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  Opinion   Columnists  05 Jun 2019  Diverse visions of India: Bigger battles lie ahead

Diverse visions of India: Bigger battles lie ahead

The writer is a senior journalist in Kolkata.
Published : Jun 5, 2019, 2:45 am IST
Updated : Jun 5, 2019, 2:45 am IST

Language embodies the culture of the place and even then it fails, at least in India.

There are so many languages that each state contains within the larger culture of the place that it dangerous to meddle in matters best left as they are.     (Representational image
 There are so many languages that each state contains within the larger culture of the place that it dangerous to meddle in matters best left as they are. (Representational image

The rush to correct the entirely insensitive and senseless move to indulge in identity politics through a recommendation on making Hindi a must as a part of a three-language requirement at the “foundational stage”, albeit in the “draft” National Education Policy, is a notable victory for the idea of diversity as a non-negotiable characteristic of the Republic in India. The mischief was in the thought.

Language embodies the culture of the place and even then it fails, at least in India. There are so many languages that each state contains within the larger culture of the place that it dangerous to meddle in matters best left as they are.    


The Kasturirangan Draft, now corrected by Prakash Javadekar, though to what extent is still unclear, was a red rag that the BJP deliberately waved at the states, and at one remove, the regional parties that are so fiercely protective of their turf. The policy prescription on language was immediately seen as a move to subvert diversity by inducing homogeneity through the ways in which future generations think about themselves, their culture and their identity is a manipulation that is coercive in its intent.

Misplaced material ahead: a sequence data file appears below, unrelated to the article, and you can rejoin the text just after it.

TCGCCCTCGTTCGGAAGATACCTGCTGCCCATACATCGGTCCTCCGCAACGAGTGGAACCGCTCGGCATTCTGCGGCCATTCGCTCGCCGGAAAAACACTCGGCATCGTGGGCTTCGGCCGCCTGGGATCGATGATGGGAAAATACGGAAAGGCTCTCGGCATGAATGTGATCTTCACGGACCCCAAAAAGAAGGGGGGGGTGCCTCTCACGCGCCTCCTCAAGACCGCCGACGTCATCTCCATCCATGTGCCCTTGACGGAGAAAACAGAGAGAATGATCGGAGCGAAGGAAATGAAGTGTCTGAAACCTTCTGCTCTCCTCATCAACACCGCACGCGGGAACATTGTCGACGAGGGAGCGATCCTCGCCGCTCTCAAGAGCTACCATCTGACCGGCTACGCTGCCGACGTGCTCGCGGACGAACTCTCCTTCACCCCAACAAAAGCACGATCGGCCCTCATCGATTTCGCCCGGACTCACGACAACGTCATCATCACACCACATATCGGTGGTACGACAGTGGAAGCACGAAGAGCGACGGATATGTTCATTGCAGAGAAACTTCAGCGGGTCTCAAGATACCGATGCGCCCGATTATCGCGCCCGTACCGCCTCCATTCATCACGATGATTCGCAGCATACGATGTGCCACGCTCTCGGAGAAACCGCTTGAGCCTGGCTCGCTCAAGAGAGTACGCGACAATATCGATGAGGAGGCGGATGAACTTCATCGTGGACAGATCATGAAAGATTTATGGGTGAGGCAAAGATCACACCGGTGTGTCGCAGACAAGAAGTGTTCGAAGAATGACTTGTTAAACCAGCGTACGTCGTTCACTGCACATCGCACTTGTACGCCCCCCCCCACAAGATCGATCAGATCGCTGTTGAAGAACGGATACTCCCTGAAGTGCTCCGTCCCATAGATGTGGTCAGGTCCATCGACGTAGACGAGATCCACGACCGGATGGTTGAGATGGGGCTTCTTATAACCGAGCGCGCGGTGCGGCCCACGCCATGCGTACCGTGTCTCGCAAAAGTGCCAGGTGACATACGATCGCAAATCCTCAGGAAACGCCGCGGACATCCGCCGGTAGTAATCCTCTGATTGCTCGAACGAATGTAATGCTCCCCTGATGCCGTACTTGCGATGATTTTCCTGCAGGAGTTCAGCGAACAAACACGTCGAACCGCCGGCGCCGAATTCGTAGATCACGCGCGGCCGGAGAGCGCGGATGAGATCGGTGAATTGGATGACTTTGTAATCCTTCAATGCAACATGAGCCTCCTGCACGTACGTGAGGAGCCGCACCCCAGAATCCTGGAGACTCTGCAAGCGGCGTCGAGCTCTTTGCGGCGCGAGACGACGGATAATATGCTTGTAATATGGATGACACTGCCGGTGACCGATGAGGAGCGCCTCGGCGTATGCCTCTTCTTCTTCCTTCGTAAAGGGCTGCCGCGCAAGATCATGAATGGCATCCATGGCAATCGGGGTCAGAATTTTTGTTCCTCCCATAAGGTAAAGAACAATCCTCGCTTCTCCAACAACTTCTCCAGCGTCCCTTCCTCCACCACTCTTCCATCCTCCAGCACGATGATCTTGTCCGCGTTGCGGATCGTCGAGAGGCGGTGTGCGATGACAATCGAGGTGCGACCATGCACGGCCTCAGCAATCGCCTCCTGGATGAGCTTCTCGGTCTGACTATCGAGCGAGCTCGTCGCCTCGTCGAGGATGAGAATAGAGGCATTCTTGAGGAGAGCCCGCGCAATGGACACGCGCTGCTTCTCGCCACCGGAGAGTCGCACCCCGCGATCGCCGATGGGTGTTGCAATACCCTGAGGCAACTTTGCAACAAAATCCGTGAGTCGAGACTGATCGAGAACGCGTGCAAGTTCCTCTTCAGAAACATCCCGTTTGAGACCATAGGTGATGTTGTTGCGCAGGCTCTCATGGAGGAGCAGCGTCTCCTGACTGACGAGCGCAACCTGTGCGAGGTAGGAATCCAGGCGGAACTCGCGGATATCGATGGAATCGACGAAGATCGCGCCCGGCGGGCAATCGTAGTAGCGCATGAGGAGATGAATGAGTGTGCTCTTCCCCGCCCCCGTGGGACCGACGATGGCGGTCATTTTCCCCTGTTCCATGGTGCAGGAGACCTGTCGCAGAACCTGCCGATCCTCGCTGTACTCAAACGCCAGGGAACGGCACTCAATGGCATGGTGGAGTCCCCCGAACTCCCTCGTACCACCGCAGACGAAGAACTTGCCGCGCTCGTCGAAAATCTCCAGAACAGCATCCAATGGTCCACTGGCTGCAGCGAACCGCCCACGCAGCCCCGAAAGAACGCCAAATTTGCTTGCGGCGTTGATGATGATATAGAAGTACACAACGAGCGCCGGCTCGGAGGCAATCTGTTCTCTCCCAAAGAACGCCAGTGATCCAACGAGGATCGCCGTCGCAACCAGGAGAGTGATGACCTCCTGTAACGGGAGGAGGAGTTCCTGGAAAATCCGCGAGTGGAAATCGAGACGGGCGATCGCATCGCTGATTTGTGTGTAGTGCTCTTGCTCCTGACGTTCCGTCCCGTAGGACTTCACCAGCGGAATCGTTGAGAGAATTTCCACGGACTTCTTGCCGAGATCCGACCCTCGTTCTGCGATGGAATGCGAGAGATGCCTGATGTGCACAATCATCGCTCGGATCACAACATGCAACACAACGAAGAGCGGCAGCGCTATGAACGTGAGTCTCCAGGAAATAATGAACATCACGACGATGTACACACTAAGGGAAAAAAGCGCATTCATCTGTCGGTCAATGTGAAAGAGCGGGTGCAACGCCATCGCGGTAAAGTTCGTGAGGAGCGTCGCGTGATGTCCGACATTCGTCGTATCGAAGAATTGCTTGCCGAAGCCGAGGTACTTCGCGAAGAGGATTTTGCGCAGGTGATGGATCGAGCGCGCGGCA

The resistance by sub-nationalism — the DMK’s M.K. Stalin called it “the Centre’s greed”, while Raj Thackeray of the Maharashtra Navanirman Sena said “Hindi is not our mother tongue, do not enforce it on us and incite us” — to the idea of an overbearing nationalism was an effective fightback. The human resources development minister issued a correction, but that was after the BJP, seduced by hubris, described half-a-dozen political parties from Tamil Nadu, the Janata Dal (Secular), the MNS and of course West Bengal’s Mamata Banerjee, as “Breaking India forces peddling false narratives”. No matter that the words were out of the mouth of a brand-new MP, Tejashwi Surya from Bengaluru South.


The BJP should have known that some issues, language being one of them, is an IED just waiting to explode; the mother tongue, as a marker of identity, has been a politically explosive issue for at least 55 years. Mouthing platitudes like “Ek Bharat, Sreshtha Bharat” in its own defence as respectful of the multilingual diversity of India is a response that reveals the limitations of the BJP’s imagination about the complexity that is India.

The fracas, even if it is dismissed as minor, needs to be located within the larger context of the BJP’s intentions and what it seeks to achieve by its revisions. The issue ought to be flagged as just the first move in a much bigger confrontation of differing interpretations of nation, nationhood and nationalism. It was and is a signal of how federalism will be at the top of the BJP’s playlist for reconstructing the institutions to reflect its politics and its ideology.